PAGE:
Everyone loves a good party. We find ways to celebrate every major occasion in our lives. From birthdays, to weddings, to housewarmings, if there is a reason to party, people will come.
And, as anyone who has gone to a party knows, there can be a lot of pressure to make sure you bring the right gift for each occasion. But what if the host asked their guests not to bring a gift, but instead give a donation? Not a donation to fund their next vacation, or a donation to help them buy a new car, but a donation for your organization?
There are an increasing amount of people that are starting to do just that, and at their wedding no less. Wedding registries are turning into philanthropic opportunities with places like the I Do Foundation, where you can make a charity registry so your guests can choose where they want to donate the money they would have spent on your gift.
While being a choice on a wedding donation registry isn’t necessarily going to be a huge revenue stream, it is an opportunity to get the word out about who you are, and shows you a couple who is truly invested in your organization. If a bride and groom iare willing to make you a part of their wedding, odds are good they are willing to help in many other ways as well.
Giving your donors and volunteers the option to support your organization on their big day is yet another way of encouraging engagement and spreading your message. You can also follow the lead of organizations like the Wounded Warrior Project, that will provide couples with cards to put on their reception tables. These cards let the guests know that a donation was made in their honor in the place of a party favor. If swapping presents for donations is too much to ask of their guests, this option allows the couple to still support your organization, without being quite so untraditional.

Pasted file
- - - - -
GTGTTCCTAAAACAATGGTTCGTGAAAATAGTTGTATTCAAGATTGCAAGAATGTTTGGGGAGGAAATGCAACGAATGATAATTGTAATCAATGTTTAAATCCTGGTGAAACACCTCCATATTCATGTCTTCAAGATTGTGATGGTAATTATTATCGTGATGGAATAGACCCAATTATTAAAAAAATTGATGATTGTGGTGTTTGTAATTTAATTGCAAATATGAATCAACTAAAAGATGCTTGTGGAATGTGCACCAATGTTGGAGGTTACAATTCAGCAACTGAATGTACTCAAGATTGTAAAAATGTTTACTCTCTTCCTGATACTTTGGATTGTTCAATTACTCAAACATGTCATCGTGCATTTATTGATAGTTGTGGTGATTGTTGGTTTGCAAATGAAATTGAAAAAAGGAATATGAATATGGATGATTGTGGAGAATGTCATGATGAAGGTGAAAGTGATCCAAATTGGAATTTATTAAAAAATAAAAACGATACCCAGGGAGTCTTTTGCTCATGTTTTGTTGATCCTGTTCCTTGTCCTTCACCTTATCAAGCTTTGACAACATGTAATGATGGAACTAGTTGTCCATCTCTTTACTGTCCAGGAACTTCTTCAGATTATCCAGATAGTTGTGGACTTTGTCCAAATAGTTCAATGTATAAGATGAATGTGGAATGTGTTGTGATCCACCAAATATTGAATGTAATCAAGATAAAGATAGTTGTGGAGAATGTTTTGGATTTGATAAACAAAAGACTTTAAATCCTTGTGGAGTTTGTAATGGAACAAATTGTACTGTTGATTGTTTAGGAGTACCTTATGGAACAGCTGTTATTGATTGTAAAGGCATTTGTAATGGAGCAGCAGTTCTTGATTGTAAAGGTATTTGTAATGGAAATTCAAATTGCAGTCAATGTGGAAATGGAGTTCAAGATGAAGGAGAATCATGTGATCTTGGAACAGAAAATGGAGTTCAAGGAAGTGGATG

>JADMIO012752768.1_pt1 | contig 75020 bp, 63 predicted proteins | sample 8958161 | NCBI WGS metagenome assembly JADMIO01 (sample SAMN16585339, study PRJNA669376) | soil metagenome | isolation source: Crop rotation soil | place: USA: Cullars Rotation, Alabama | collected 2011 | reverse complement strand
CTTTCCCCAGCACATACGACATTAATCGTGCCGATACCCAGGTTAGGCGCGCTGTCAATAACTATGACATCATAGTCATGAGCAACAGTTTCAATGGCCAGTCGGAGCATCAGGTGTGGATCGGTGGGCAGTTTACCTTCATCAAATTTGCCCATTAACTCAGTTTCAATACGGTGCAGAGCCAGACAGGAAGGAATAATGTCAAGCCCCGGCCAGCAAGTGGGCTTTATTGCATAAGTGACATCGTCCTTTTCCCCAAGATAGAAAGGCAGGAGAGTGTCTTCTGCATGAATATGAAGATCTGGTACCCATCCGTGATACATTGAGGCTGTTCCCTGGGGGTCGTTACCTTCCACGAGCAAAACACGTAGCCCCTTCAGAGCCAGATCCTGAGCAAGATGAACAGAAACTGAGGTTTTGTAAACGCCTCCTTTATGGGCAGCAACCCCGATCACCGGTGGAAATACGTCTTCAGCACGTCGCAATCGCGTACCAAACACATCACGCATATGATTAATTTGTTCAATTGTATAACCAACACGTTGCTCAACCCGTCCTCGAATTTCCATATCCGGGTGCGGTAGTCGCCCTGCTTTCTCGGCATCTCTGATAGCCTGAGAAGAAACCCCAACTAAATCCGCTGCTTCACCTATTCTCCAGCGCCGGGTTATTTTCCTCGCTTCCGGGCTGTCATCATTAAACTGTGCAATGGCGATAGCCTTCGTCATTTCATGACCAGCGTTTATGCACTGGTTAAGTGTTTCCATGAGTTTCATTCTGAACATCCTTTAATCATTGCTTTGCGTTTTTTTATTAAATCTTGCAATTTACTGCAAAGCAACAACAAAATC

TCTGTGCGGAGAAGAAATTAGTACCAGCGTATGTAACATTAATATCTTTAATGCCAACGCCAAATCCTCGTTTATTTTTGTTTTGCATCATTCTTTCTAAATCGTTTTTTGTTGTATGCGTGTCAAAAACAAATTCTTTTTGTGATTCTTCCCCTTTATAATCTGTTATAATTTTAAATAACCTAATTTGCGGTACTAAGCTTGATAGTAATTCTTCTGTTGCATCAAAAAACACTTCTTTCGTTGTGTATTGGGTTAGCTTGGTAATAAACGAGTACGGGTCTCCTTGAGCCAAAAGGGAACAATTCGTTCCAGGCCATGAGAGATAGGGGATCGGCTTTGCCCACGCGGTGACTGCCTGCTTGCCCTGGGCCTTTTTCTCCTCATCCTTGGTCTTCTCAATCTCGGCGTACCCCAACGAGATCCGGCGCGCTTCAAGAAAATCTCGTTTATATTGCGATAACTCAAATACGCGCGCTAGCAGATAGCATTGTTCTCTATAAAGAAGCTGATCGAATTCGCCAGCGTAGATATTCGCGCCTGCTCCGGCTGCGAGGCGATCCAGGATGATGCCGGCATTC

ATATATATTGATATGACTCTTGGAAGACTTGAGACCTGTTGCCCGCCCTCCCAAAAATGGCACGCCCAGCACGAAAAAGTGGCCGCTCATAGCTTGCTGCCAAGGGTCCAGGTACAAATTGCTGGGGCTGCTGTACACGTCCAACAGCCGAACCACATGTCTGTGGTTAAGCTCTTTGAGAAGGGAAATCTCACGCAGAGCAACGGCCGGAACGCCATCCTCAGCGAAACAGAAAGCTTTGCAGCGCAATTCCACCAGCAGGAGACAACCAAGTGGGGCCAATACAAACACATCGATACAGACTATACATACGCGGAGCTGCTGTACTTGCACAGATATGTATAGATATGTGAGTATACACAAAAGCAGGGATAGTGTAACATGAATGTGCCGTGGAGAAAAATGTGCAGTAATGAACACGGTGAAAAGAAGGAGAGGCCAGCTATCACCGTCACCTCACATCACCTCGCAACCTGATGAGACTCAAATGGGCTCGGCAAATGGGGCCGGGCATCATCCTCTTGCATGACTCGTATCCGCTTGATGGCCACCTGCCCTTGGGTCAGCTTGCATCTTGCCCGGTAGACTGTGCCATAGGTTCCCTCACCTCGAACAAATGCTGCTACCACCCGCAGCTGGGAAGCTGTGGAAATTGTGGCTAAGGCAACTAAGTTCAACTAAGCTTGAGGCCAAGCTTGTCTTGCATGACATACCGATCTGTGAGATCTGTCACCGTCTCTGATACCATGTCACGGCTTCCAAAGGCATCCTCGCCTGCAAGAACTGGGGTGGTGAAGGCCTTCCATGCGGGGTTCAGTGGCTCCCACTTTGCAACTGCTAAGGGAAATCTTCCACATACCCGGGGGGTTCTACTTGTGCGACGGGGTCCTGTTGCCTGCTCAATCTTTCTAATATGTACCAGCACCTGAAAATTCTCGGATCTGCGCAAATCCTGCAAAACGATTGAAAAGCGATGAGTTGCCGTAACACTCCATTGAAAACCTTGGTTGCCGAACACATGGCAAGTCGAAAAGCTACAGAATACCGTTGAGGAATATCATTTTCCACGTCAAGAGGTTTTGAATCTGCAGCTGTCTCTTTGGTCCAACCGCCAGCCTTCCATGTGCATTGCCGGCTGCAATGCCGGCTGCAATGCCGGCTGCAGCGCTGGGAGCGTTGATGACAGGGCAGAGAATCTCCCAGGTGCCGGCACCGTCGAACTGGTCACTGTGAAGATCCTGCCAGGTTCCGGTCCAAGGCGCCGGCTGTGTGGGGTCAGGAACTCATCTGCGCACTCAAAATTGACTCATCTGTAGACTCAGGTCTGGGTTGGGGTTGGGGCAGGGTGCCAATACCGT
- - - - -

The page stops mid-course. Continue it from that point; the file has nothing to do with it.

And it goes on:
Philanthropic wedding registries aren’t the only way people have found to give back on their special days. Birthdays have also become a platform for people that want to support their favorite charities. With motifs such as matching the dollar amount to your age, (donate $30 on my 30th birthday) or asking for the amount of your birthday, (help me raise 1,259.00 to celebrate 1/25/90), there is a lot of room for fun and creativity with this gift swap. To take full advantage of this trend it could be beneficial to have a birthday gift template in your digital toolbox. You could send or offer downloads to people wanting to donate to your cause in leu of birthday a present.
This template should include an immediate opportunity to donate along with information about your organization and where the money will be used. This can then be sent out by the host along with their part invitations, or distributed at the event. It’s all about growing your network by giving the people in your donor circle the chance to share YOU with all of their friends. Providing tools that make sharing your organization with their friends simple and easy is a great way of gaining exposure and widening your potential donor base.
Why This Matters to You
Life is essentially about finding the things that make us feel good and doing them as often as possible. It’s why we like parties, it’s why we love giving and getting gifts, and it’s why we donate and volunteer. It might also be what drives someone to sacrifice their own gain for the advancement of your organization. So then why wouldn’t you allow people to do good, and feel good about it, through you?
Make yourself accessible to the people around you so they can share who you are and what you do with the greatest amount of people possible. While the added donations of gift registry and birthday philanthropy are a wonderful thing, the ultimate benefit is the exposure and expansion of your organization and the cause you are championing. Invite people to get involved in your organization, then give them the tools to share what they love with the people they love. At this stage, it’s not about revenue, its about relationship. There is nothing more powerful than the recommendation of a friend. Build relationships with your loyal supporters, then help them spread your message through their relationships, and your organization will continue to grow.
About the author: Olivia is a senior at the University of Iowa pursuing a degree in journalism and mass communication as well as a certificate in writing. She is interested in how effective writing can benefit non-profit causes as well as traditional media. In her free time she enjoys reading, and photography, and has a passion for travel.